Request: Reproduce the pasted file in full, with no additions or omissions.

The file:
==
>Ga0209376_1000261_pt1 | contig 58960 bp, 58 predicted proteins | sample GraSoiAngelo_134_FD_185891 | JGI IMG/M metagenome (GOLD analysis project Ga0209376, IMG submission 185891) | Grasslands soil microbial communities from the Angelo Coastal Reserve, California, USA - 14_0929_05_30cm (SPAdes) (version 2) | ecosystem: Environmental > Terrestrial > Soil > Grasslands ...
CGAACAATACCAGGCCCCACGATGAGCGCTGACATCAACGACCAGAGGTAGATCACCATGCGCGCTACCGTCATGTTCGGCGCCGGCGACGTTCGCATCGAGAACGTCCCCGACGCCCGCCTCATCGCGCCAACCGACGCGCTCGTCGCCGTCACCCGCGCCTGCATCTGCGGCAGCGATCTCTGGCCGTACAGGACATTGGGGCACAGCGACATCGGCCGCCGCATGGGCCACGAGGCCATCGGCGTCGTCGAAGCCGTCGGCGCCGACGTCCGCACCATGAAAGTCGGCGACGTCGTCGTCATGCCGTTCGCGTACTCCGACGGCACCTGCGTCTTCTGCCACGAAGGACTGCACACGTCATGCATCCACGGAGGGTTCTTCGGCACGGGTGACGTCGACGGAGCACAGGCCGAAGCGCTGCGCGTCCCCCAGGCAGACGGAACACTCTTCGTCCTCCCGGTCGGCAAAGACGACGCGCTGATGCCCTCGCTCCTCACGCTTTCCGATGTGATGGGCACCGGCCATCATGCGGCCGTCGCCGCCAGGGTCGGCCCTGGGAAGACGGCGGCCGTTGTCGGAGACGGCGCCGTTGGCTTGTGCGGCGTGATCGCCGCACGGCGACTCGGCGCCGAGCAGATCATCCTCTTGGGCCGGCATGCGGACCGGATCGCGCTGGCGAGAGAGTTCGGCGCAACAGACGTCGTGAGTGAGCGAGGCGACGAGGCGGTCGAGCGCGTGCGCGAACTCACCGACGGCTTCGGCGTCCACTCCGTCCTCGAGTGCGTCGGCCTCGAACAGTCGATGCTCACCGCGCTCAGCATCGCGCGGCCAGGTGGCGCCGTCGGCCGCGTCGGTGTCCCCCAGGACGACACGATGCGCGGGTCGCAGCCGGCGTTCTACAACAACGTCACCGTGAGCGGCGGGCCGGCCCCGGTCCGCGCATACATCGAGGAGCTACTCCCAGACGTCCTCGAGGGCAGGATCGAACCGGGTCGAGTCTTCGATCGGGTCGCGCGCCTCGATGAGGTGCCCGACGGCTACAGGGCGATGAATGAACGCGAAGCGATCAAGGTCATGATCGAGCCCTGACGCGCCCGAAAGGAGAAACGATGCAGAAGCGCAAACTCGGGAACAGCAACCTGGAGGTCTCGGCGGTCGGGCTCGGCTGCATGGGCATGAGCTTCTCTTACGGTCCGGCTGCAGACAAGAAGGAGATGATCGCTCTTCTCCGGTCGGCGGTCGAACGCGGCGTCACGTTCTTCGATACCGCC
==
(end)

>Ga0209376_1000261_pt1 | contig 58960 bp, 58 predicted proteins | sample GraSoiAngelo_134_FD_185891 | JGI IMG/M metagenome (GOLD analysis project Ga0209376, IMG submission 185891) | Grasslands soil microbial communities from the Angelo Coastal Reserve, California, USA - 14_0929_05_30cm (SPAdes) (version 2) | ecosystem: Environmental > Terrestrial > Soil > Grasslands ...
CGAACAATACCAGGCCCCACGATGAGCGCTGACATCAACGACCAGAGGTAGATCACCATGCGCGCTACCGTCATGTTCGGCGCCGGCGACGTTCGCATCGAGAACGTCCCCGACGCCCGCCTCATCGCGCCAACCGACGCGCTCGTCGCCGTCACCCGCGCCTGCATCTGCGGCAGCGATCTCTGGCCGTACAGGACATTGGGGCACAGCGACATCGGCCGCCGCATGGGCCACGAGGCCATCGGCGTCGTCGAAGCCGTCGGCGCCGACGTCCGCACCATGAAAGTCGGCGACGTCGTCGTCATGCCGTTCGCGTACTCCGACGGCACCTGCGTCTTCTGCCACGAAGGACTGCACACGTCATGCATCCACGGAGGGTTCTTCGGCACGGGTGACGTCGACGGAGCACAGGCCGAAGCGCTGCGCGTCCCCCAGGCAGACGGAACACTCTTCGTCCTCCCGGTCGGCAAAGACGACGCGCTGATGCCCTCGCTCCTCACGCTTTCCGATGTGATGGGCACCGGCCATCATGCGGCCGTCGCCGCCAGGGTCGGCCCTGGGAAGACGGCGGCCGTTGTCGGAGACGGCGCCGTTGGCTTGTGCGGCGTGATCGCCGCACGGCGACTCGGCGCCGAGCAGATCATCCTCTTGGGCCGGCATGCGGACCGGATCGCGCTGGCGAGAGAGTTCGGCGCAACAGACGTCGTGAGTGAGCGAGGCGACGAGGCGGTCGAGCGCGTGCGCGAACTCACCGACGGCTTCGGCGTCCACTCCGTCCTCGAGTGCGTCGGCCTCGAACAGTCGATGCTCACCGCGCTCAGCATCGCGCGGCCAGGTGGCGCCGTCGGCCGCGTCGGTGTCCCCCAGGACGACACGATGCGCGGGTCGCAGCCGGCGTTCTACAACAACGTCACCGTGAGCGGCGGGCCGGCCCCGGTCCGCGCATACATCGAGGAGCTACTCCCAGACGTCCTCGAGGGCAGGATCGAACCGGGTCGAGTCTTCGATCGGGTCGCGCGCCTCGATGAGGTGCCCGACGGCTACAGGGCGATGAATGAACGCGAAGCGATCAAGGTCATGATCGAGCCCTGACGCGCCCGAAAGGAGAAACGATGCAGAAGCGCAAACTCGGGAACAGCAACCTGGAGGTCTCGGCGGTCGGGCTCGGCTGCATGGGCATGAGCTTCTCTTACGGTCCGGCTGCAGACAAGAAGGAGATGATCGCTCTTCTCCGGTCGGCGGTCGAACGCGGCGTCACGTTCTTCGATACCGCC